My husband is 49 years old and has had a cataract since he was a toddler. He has been mostly blind in his left eye for all of his life. He can see shapes and a little color/light out of the left eye, but he always uses his right eye. He has been to 2 different eye surgeons who said they can remove the cataract, but he’s very worried about how his eye will be affected after the cataract is removed since he has had it all his life. Do you recommend having the cataract removed or is the uncertainty of what will happen with the vision in the affected eye too risky?

    • Hi Dana, we would need to meet with your husband to do a comprehensive exam before making any recommendations. There are all sorts of factors to consider, especially in his case given his history of cataracts. If you’d like a consultation, please give our office a call – we’d be happy to meet with you both. Thank you!

  26. paul johnson says:

    i am 20 years old my eyes a cloudy but i have a normal vision. what can be the possible cause of the cloud in my eyes and whats the solution to that. Thank you.

  27. angie says:

    My son was born 1LB 11oz. He is 16 at the early ages of only 13 we found out he had Cataracts. Due to having ROP surgery, he has a bad visual acuity of 20/400. Due to severe damage to his retina, the retina specialist decided to prolong the cataract surgery as long as possible. Now last week we found out that his lens is putting pressure on his cornea and that may cause Glacouma. Any information provided will be greatly appreciated. We see the Glacouma specialist tomorrow.

    • Hi Angie. Sorry we didn’t see this sooner … how did the appointment with the glaucoma specialist go? Any update? We can’t really make any recommendations without actually performing an exam on your son’s eyes. Everyone is different, and there are far too many factors to consider before making any specific treatment suggestions.

  28. Thompson says:

    is 33 to young for cataract surgery? I’ve had cataracts nearly all of my life and although I can see well enough with glasses, it’s still something that bothers me. The blurriness is very uncomfortable but I’ve gotten use to it.

  29. Lisa Hartley says:

    I’m 43 and a non-smoker. I just had an eye exam and was told I have a cataract forming in one eye. I’m so devastated as I feel I’m way to young for this to happen. Help!!

  30. Tony says:

    I’m 33 and have had cataracts all my life, is that too young to get cataract surgery? I had a bad eye injury when I was a teenager, where my eye was pushed in a bit so I’m not sure if that would affect me being able to get cataract surgery. I’ve already saw one ophthalmologist who said that I do qualify for cataract surgery but wanted me to get my retina checked out in case of detachment or tears.

    Wouldn’t cataracts have to be interfering with my daily activities in order for insurance to cover it? I mean I could still see with glasses but night driving is scary. Thank you!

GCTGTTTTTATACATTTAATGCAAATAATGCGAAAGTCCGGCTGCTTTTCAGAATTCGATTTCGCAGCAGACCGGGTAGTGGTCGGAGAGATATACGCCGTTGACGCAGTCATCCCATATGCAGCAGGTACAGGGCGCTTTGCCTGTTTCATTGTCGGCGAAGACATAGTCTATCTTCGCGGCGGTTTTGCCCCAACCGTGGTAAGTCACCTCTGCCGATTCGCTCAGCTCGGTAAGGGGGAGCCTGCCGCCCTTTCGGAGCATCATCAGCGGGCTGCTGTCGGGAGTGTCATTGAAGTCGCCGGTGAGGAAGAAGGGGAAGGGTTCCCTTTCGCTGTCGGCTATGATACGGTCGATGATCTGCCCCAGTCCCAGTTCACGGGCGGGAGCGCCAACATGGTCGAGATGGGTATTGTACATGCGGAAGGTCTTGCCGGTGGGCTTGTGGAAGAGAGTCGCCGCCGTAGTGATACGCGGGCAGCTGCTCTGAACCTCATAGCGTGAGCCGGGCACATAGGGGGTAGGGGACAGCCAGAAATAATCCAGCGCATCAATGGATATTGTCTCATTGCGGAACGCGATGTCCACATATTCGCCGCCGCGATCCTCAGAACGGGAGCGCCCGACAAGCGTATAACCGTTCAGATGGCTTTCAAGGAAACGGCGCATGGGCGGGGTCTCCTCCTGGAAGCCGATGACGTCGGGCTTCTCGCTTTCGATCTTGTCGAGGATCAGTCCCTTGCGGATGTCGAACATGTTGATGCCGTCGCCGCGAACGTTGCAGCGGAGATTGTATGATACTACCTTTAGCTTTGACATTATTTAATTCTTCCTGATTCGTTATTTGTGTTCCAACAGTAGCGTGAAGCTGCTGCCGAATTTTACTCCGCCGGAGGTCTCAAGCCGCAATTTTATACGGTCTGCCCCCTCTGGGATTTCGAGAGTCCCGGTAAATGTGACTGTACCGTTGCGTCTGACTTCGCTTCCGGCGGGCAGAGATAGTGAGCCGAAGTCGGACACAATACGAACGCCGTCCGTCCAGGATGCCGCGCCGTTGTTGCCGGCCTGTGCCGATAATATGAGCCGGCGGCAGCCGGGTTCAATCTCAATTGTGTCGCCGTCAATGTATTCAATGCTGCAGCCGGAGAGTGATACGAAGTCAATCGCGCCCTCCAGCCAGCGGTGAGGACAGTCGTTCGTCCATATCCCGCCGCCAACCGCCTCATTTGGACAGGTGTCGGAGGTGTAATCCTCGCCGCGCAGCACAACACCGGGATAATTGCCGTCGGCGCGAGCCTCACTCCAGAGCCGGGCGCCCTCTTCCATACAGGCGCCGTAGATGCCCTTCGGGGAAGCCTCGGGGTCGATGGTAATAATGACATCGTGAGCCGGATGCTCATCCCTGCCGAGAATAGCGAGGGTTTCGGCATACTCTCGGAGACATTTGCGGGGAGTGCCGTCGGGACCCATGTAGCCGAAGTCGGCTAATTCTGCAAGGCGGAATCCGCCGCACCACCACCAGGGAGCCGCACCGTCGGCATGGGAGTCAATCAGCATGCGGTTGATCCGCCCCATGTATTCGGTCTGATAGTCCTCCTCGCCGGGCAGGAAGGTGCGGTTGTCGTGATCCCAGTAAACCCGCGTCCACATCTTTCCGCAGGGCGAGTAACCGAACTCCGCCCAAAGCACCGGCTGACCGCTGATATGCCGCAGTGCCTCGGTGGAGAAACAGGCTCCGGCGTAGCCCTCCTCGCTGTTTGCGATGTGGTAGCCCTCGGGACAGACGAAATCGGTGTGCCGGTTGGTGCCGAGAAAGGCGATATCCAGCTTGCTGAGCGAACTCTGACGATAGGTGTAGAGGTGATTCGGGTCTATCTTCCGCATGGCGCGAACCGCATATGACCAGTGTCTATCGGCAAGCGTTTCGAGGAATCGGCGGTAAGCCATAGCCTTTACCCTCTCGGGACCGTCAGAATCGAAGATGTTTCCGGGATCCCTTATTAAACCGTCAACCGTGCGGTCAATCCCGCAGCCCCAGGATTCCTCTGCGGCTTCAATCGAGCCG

31. KL says:

    Hi, I’m 30 years old and have cataracts in both eyes due to steroid injections for the treatment of my pars planitis. My doctor said I can’t get the multi focal lenses because of all of my inflammation issues. I realize I need to be examined before making recommendations as it pertains to me, but I’m curious in general why multi focal lenses aren’t an option for people with inflammation problems from diseases like pars planitis. Also, why? Looking for another doctor’s perspective. Thank you!

  32. Grace W says:

    I was diagnosed with Cataracts at the age of 16 yrs old. As well 2 of my other siblings were as well diagnosed with the same condition before their 20’s. But the strange is that no family members had the problems or issues in our family history until their late 50’s +. A specialist informed us that hes never seen such young patients including 3 siblings out of 9 siblings all having the same eye condition.

  33. Ramdas says:

    Dear all my cousin have only 25 years old.local doctor declared her catarac

    • Trishna says:

      Cataract can be occurred at any stage of life so don’t feel abnormal. I was 25 when I took cataract surgery with multifocal lense and four years later, my vision is as clear as it was developed by perfectionist surgeon. If u’ll put multifocal lenses or trifocal lenses so there is no need of wearing glasses.

  34. Regina Myrie says:

    Hi, I am diabetic! Have been for many years. I am 33 years old and was diagnosed wit Cataract. The doctor said there was no bleeding of blood vessels or damage by the sugar. Is it normal though to have cataract so early?

  35. Ali says:

    I am a 17 year old female. At random times i would blink and it will turn blurry than i will blink again and my vision becomes normal. I have 3 diopters in astigmatism. I do see double in things. Could cataracts be the cause of my blurriness.

  36. Irfan says:

    I am 29 and have got a cataract in one eye. My eyes have never been injured and there no particular cause that could have caused it mentioned above.
    My eye doctor today said that it might be possible that your eye lens is broken because of injury. So, it might be possible that I might loose my vision and there is risk in the surgery.
    I am going to take a second opinion though however I am scared after hearing this. I live in Ahmedabad, India.